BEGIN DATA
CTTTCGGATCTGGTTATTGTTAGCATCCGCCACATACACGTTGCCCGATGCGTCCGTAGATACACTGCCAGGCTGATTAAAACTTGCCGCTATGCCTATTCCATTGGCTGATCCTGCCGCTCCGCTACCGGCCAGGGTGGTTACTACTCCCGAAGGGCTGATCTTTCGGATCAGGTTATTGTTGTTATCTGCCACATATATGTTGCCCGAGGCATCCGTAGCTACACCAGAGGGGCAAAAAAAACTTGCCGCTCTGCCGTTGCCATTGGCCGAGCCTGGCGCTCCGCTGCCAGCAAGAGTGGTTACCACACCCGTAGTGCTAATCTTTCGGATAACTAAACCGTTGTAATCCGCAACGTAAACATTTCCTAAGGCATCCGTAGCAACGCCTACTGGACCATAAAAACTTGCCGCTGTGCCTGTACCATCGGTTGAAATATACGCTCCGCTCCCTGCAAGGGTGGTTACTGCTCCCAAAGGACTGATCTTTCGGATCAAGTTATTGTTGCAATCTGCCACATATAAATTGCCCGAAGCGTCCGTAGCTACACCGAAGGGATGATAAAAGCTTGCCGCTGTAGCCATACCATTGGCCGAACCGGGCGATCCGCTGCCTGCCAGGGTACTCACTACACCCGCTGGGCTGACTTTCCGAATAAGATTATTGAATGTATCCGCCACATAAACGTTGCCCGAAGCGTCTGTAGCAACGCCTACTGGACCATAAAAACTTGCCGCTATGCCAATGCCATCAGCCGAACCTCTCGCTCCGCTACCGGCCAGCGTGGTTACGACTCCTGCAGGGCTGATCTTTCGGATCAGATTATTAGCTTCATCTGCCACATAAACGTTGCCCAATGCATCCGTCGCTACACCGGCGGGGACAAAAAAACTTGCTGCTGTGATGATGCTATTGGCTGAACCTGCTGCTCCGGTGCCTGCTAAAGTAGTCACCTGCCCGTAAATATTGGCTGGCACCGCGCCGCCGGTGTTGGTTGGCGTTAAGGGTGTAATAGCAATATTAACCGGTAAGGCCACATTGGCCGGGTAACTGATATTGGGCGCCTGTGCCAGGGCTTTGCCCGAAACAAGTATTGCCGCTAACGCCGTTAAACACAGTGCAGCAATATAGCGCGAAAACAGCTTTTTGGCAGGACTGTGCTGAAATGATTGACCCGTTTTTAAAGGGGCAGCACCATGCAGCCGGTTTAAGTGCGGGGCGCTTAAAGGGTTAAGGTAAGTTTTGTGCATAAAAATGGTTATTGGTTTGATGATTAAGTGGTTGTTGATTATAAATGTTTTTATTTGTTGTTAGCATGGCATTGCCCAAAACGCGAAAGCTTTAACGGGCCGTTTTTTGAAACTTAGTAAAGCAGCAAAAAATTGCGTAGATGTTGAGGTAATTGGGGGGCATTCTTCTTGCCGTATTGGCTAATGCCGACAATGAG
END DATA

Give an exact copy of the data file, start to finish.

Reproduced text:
CTTTCGGATCTGGTTATTGTTAGCATCCGCCACATACACGTTGCCCGATGCGTCCGTAGATACACTGCCAGGCTGATTAAAACTTGCCGCTATGCCTATTCCATTGGCTGATCCTGCCGCTCCGCTACCGGCCAGGGTGGTTACTACTCCCGAAGGGCTGATCTTTCGGATCAGGTTATTGTTGTTATCTGCCACATATATGTTGCCCGAGGCATCCGTAGCTACACCAGAGGGGCAAAAAAAACTTGCCGCTCTGCCGTTGCCATTGGCCGAGCCTGGCGCTCCGCTGCCAGCAAGAGTGGTTACCACACCCGTAGTGCTAATCTTTCGGATAACTAAACCGTTGTAATCCGCAACGTAAACATTTCCTAAGGCATCCGTAGCAACGCCTACTGGACCATAAAAACTTGCCGCTGTGCCTGTACCATCGGTTGAAATATACGCTCCGCTCCCTGCAAGGGTGGTTACTGCTCCCAAAGGACTGATCTTTCGGATCAAGTTATTGTTGCAATCTGCCACATATAAATTGCCCGAAGCGTCCGTAGCTACACCGAAGGGATGATAAAAGCTTGCCGCTGTAGCCATACCATTGGCCGAACCGGGCGATCCGCTGCCTGCCAGGGTACTCACTACACCCGCTGGGCTGACTTTCCGAATAAGATTATTGAATGTATCCGCCACATAAACGTTGCCCGAAGCGTCTGTAGCAACGCCTACTGGACCATAAAAACTTGCCGCTATGCCAATGCCATCAGCCGAACCTCTCGCTCCGCTACCGGCCAGCGTGGTTACGACTCCTGCAGGGCTGATCTTTCGGATCAGATTATTAGCTTCATCTGCCACATAAACGTTGCCCAATGCATCCGTCGCTACACCGGCGGGGACAAAAAAACTTGCTGCTGTGATGATGCTATTGGCTGAACCTGCTGCTCCGGTGCCTGCTAAAGTAGTCACCTGCCCGTAAATATTGGCTGGCACCGCGCCGCCGGTGTTGGTTGGCGTTAAGGGTGTAATAGCAATATTAACCGGTAAGGCCACATTGGCCGGGTAACTGATATTGGGCGCCTGTGCCAGGGCTTTGCCCGAAACAAGTATTGCCGCTAACGCCGTTAAACACAGTGCAGCAATATAGCGCGAAAACAGCTTTTTGGCAGGACTGTGCTGAAATGATTGACCCGTTTTTAAAGGGGCAGCACCATGCAGCCGGTTTAAGTGCGGGGCGCTTAAAGGGTTAAGGTAAGTTTTGTGCATAAAAATGGTTATTGGTTTGATGATTAAGTGGTTGTTGATTATAAATGTTTTTATTTGTTGTTAGCATGGCATTGCCCAAAACGCGAAAGCTTTAACGGGCCGTTTTTTGAAACTTAGTAAAGCAGCAAAAAATTGCGTAGATGTTGAGGTAATTGGGGGGCATTCTTCTTGCCGTATTGGCTAATGCCGACAATGAG